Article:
How I Got Perspective at the Hospital

by | Sep 9, 2011 | Uncategorized


Revelation in the Midst of the Ordinary

We stood together in front of the reception window at the hospital this morning.  My husband and I stand beside my daughter, help her answer all those questions.  What is your social security number? Religious preference? What about a phone number to reach you? Your father’s birthdate?  Everything  except what size and brand of underwear she wears.

The lady with the receding hairline, square framed glasses, and smile that reveals all of her teeth asks these questions quietly.  We lean into her space to hear each one of them. She methodically types as we answer.  Fills in the blanks on the screen, makes copies of our identification cards.

This process wearies. All this information that identifies us uniquely from the rest of the people scattered in chairs around the waiting room.  It seems ridiculous.

Then I hear this whisper: I have numbered the very hairs on your head.

The sun of perspective rises, illuminates the mundane.  These copies, identification cards, numbers in a system seem feeble, almost humorous.

He knows how many hairs are on my head.

How many I lost in the shower this morning.

What I will think before I awaken.

Fashions the inside places of her being that I cannot see.

She is flesh of my flesh.  Do I know how many hairs exist on her head? What causes her discomfort? Why she wouldn’t nurse in those first days of life? 

Insight from the Past Sheds Light on Today

Today I recall that long ago scenario.  An appointment with a lactation consultant, swaddling Murielle tight, overwhelmed with worry, exhaustion from all the newness of life.  The consultant smiles, looks down at her, then up at me and says, “You are doing everything right.  She is an all or nothing child who won’t nurse unless she can do it perfectly, on her terms. Give her some time. She senses your stress and gives up. Try to relax.”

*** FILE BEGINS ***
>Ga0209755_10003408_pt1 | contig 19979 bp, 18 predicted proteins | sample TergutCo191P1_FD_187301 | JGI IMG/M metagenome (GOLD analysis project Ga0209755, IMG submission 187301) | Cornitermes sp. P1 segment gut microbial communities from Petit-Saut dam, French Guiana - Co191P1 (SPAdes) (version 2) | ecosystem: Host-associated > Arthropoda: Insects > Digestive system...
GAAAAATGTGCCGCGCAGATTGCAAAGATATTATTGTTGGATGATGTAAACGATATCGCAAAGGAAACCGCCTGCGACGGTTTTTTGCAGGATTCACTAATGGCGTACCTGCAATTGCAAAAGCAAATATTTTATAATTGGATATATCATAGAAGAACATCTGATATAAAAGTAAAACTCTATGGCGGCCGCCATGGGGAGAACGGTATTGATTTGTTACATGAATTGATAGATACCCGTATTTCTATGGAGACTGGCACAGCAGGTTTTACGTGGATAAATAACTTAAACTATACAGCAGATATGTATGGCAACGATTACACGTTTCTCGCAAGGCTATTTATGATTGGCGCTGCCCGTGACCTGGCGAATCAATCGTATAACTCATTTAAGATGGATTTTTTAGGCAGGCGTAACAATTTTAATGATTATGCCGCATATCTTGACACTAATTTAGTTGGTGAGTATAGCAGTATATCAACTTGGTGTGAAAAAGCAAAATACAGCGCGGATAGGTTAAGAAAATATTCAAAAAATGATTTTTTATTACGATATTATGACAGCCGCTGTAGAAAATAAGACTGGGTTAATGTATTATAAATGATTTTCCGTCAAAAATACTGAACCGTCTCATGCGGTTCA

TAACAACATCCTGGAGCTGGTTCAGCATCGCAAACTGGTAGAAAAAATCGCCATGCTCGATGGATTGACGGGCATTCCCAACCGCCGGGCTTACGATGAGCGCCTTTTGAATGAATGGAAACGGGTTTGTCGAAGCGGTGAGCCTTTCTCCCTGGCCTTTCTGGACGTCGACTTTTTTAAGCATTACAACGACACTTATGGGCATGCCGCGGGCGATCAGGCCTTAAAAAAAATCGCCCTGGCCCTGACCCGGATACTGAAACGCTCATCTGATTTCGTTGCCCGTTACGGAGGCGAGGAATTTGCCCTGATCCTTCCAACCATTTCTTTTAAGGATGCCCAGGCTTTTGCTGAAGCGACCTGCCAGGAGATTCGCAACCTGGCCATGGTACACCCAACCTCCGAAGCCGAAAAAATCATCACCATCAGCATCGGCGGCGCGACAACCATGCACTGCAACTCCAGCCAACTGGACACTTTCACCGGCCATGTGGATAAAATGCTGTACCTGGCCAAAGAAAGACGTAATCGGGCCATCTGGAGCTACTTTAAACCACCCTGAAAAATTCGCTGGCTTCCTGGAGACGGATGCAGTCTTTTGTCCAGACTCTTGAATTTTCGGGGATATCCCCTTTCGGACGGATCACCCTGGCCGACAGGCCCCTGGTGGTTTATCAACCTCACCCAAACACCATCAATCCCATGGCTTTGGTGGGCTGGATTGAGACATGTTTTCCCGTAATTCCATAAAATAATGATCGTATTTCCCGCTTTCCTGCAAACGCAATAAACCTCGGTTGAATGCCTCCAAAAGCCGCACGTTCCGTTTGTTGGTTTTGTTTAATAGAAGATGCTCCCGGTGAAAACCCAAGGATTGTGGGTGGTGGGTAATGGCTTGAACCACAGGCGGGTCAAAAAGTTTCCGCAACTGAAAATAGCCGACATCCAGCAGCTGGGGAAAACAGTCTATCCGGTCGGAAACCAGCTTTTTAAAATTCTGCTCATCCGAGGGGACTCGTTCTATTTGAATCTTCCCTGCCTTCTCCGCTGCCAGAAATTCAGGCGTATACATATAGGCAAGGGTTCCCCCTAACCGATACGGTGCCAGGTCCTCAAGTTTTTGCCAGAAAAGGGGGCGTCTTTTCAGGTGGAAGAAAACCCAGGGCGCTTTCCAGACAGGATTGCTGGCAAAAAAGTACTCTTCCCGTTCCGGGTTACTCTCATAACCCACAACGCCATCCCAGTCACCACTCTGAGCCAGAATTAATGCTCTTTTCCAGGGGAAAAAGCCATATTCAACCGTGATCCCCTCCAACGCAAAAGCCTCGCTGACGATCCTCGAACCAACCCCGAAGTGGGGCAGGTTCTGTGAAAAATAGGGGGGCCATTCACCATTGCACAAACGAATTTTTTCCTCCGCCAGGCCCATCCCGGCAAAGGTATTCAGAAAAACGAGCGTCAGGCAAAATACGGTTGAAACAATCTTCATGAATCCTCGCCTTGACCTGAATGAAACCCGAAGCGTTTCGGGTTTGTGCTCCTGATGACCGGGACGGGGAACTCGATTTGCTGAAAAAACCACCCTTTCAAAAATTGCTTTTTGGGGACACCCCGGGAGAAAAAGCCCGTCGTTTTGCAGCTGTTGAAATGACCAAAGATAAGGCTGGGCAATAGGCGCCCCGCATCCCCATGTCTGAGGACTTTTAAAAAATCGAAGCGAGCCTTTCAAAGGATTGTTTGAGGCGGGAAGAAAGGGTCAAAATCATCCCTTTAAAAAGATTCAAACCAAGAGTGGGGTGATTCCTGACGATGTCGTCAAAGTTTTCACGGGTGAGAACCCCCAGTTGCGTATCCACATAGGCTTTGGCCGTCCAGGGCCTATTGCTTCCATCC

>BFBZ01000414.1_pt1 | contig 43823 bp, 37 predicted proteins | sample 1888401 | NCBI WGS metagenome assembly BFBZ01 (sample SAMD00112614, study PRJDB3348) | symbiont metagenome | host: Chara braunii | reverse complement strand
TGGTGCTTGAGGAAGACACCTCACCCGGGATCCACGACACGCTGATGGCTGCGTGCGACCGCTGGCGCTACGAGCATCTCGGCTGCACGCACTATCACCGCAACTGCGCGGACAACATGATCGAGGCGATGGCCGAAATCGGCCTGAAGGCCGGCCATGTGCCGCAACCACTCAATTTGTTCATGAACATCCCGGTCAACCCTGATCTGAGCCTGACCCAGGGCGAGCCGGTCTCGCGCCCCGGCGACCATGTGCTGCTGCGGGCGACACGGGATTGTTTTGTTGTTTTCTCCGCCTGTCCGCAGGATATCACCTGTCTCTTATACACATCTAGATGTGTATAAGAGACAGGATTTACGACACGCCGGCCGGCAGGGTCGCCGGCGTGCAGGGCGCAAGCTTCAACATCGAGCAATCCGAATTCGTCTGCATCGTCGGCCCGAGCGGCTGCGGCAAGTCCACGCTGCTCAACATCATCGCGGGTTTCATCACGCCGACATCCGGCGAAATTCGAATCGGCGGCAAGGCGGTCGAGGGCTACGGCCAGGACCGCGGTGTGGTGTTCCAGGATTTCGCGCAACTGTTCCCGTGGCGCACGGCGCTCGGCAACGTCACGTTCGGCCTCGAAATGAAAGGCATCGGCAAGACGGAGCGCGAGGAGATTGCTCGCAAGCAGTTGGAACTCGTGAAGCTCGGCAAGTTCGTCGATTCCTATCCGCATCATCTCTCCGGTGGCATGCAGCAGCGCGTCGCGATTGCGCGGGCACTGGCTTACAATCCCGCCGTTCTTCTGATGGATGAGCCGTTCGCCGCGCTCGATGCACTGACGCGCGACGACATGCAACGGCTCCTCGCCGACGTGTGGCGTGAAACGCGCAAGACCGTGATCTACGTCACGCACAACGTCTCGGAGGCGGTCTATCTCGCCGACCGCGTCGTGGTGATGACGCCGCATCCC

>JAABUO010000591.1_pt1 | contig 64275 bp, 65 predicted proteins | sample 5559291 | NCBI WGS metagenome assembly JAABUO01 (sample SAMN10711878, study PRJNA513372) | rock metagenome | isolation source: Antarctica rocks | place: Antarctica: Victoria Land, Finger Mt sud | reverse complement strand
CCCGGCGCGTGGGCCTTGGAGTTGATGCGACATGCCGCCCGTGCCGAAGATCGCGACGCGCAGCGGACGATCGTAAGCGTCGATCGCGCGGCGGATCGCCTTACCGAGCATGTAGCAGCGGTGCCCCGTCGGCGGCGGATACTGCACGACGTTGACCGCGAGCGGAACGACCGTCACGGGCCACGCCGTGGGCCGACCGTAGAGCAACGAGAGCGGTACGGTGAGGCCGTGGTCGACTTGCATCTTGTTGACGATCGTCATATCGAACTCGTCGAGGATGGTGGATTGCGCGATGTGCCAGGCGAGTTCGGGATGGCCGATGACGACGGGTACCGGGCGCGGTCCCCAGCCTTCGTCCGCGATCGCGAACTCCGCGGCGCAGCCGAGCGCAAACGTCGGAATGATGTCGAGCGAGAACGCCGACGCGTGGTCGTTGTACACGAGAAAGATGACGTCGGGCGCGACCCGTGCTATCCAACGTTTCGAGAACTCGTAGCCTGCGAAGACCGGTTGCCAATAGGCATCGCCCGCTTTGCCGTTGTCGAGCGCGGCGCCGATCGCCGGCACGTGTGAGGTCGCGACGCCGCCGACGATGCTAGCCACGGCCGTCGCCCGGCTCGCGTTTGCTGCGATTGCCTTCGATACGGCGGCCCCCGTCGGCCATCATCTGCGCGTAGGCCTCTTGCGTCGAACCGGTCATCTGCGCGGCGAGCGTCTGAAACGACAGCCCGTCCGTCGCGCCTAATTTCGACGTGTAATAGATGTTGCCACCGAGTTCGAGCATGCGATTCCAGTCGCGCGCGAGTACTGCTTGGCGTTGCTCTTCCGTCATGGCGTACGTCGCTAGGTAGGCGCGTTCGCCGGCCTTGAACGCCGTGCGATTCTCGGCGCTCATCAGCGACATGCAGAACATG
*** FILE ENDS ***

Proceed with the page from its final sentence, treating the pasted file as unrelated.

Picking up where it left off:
Skeptical about how she could know this about someone who is three days old.  I wear the heaviness of a mother’s guilt like a vest loaded with bricks.  Convinced the lack of appetite is my fault.  This wisdom is like a cup of cold water for a parched sojourner in the desert.  That insight foreshadows the future.  He helps me remember it today, fifteen years later.

The phlebotomist wraps the blue rubber around her arm, sticks the needle in her vein and begins to tell the story of a burly man who fainted in the chair when she did the same thing to him. She filled five glass vials while we laughed.

Thankful for Perspective

I drive my daughter back to high school. Look over at her, so grown up and full of wanting to do well. Nervous about what she missed this morning, holding it in an inside place that causes pain.  I offer words of comfort, put things in perspective, admire her kind heart, thoughtfulness, drive to succeed.

Then I give thanks in my heart.  He knew how many wispy new hairs grew from her tiny head that day when I swaddled her in the consultant’s office, and he knows how many cling to her long, shiny locks today.  Her life is in His hands.

And even the very hairs of your head are all numbered. -Matthew 10:29-31

I praise you because I am fearfully and wonderfully made; your works are wonderful, I know that full well. -Psalm 139:13-15


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